Don’t miss this opportunity to explore Israel off the beaten track, feel the conflict first hand, understand the security issues and politic realities, and have an unforgettable trip!
How does one comfort an individual mourning the loss of a loved one? What does one say so that the grieving person will feel consoled?
In Part One of this series on validation, the above questions were presented. To illustrate the vital points of the mitzvah to comfort the bereaved, we referred to the story in Maseches Avos D’Rabi Noson (14:6). In this segment, we will further explore these questions using some of the details in the story.
When Rabbi Yochanan ben Zakai sat shiva for his son, several of his students tried comforting him. Yet, only one accomplished that goal. The first disciple referred to Adam as an illustration of one who had suffered a loss and was consoled. The student concluded, “You also should accept consolation.” Reb Yochanan responded: “Not only do I have my personal suffering, but now you remind me of Adam’s suffering, too.”
The second student presented Iyov (Job), one who had suffered the loss of his entire family in one day, and had also been consoled. The student then added the same concluding comment, as the first student. And in a similar vein, the Rebbe responded as he did earlier.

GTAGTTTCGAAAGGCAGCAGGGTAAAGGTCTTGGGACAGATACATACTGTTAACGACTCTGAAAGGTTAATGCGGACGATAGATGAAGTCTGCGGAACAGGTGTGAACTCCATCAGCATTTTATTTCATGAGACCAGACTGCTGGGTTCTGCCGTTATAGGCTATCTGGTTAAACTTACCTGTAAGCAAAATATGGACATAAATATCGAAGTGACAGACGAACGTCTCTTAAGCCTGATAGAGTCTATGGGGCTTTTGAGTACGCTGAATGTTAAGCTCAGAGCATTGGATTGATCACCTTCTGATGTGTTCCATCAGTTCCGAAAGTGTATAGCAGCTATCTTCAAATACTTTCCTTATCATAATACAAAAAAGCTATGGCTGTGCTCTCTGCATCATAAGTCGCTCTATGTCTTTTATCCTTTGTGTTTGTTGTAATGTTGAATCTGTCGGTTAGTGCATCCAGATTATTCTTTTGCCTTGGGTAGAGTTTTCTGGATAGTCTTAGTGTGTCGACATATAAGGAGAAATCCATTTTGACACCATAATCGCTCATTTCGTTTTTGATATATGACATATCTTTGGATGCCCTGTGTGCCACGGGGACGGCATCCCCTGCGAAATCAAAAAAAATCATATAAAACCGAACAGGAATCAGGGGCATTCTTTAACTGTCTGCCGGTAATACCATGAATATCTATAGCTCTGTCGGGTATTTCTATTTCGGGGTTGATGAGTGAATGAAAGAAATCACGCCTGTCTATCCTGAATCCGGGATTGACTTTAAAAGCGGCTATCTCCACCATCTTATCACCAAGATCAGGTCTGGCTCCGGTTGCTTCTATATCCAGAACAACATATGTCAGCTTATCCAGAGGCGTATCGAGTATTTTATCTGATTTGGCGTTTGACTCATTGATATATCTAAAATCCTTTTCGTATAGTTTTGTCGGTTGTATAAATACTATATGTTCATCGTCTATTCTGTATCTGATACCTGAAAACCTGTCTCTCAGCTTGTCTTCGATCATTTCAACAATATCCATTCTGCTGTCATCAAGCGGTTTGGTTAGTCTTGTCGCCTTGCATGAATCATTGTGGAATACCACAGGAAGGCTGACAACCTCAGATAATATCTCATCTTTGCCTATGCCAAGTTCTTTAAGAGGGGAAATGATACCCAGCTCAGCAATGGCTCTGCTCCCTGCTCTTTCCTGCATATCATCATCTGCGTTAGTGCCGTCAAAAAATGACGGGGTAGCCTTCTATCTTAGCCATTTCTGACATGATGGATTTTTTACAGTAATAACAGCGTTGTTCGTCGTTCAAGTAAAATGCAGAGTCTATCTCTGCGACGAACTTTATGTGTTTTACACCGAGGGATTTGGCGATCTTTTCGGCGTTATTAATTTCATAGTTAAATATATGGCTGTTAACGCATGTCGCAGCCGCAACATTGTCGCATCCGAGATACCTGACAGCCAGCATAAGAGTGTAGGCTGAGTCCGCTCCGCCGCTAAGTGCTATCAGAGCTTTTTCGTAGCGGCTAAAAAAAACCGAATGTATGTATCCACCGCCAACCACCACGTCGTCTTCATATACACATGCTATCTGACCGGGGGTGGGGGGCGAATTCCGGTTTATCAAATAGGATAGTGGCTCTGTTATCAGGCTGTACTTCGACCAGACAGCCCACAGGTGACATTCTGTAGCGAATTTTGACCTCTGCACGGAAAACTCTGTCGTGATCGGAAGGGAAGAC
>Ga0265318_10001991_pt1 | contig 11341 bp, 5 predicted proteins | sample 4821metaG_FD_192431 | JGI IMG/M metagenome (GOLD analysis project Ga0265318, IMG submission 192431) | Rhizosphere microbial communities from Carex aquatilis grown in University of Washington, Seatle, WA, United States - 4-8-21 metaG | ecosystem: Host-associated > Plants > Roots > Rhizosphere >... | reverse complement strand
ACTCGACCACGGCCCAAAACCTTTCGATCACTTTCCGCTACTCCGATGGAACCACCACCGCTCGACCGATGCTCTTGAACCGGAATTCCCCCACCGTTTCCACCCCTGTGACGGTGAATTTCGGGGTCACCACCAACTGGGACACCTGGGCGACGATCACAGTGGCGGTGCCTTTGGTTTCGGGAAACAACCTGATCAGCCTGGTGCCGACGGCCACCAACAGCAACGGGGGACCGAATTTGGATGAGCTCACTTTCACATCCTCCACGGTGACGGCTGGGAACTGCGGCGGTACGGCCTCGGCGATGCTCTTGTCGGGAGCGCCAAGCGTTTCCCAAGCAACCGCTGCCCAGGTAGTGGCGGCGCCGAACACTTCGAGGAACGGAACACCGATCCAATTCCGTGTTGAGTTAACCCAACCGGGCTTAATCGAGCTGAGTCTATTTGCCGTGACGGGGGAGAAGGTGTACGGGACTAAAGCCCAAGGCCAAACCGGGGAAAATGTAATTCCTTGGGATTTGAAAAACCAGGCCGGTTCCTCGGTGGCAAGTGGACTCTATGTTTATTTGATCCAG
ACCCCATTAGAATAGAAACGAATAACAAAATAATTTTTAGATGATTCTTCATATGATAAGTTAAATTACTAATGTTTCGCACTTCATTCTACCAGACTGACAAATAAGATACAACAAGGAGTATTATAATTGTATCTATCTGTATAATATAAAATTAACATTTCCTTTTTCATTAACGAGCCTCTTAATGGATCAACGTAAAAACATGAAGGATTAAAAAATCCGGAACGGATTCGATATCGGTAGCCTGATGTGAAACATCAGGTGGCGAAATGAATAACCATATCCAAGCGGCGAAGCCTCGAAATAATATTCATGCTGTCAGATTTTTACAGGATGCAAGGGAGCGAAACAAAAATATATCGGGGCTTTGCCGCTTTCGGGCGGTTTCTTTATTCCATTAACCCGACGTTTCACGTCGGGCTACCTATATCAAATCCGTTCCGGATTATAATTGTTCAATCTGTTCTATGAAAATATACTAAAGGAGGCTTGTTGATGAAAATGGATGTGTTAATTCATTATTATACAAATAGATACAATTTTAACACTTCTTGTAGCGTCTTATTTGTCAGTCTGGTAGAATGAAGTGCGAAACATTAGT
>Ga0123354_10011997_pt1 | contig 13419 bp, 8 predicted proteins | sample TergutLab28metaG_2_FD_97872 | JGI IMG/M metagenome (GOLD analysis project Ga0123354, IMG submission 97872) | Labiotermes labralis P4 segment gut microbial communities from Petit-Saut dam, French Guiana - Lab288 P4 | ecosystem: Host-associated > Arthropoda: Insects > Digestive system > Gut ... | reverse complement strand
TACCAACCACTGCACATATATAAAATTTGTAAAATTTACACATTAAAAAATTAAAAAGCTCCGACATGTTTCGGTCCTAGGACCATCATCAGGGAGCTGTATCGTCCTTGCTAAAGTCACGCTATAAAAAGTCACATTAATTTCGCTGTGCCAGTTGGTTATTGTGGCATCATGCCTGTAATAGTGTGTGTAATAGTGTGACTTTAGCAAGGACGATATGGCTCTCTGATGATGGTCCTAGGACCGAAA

The third disciple mentioned Aaron and his loss of two sons (both in the same day), indicating that Aaron was consoled. The same concluding statements followed, both by the student and the Rebbe. And finally, the fourth student pointed to King David as one who had suffered a loss and noted that he, too, was consoled. Again, the student concluded with the same statement to his Rebbe as did the disciples before him, as was the Rebbe’s response. It would only be with the fifth student that Reb Yochanan would be consoled.
The question, therefore, begs asking: Why did Reb Yochanan not accept consolation from his four students? Was there something in their content, style of communication, language, attitude, disposition, or perhaps something else that precluded their achieving their goal? And on the other side of the pole, why was RebYochanan comforted by his disciple, Rabbi Elazer ben Aruch? How was his approach or communication different from that of the other students?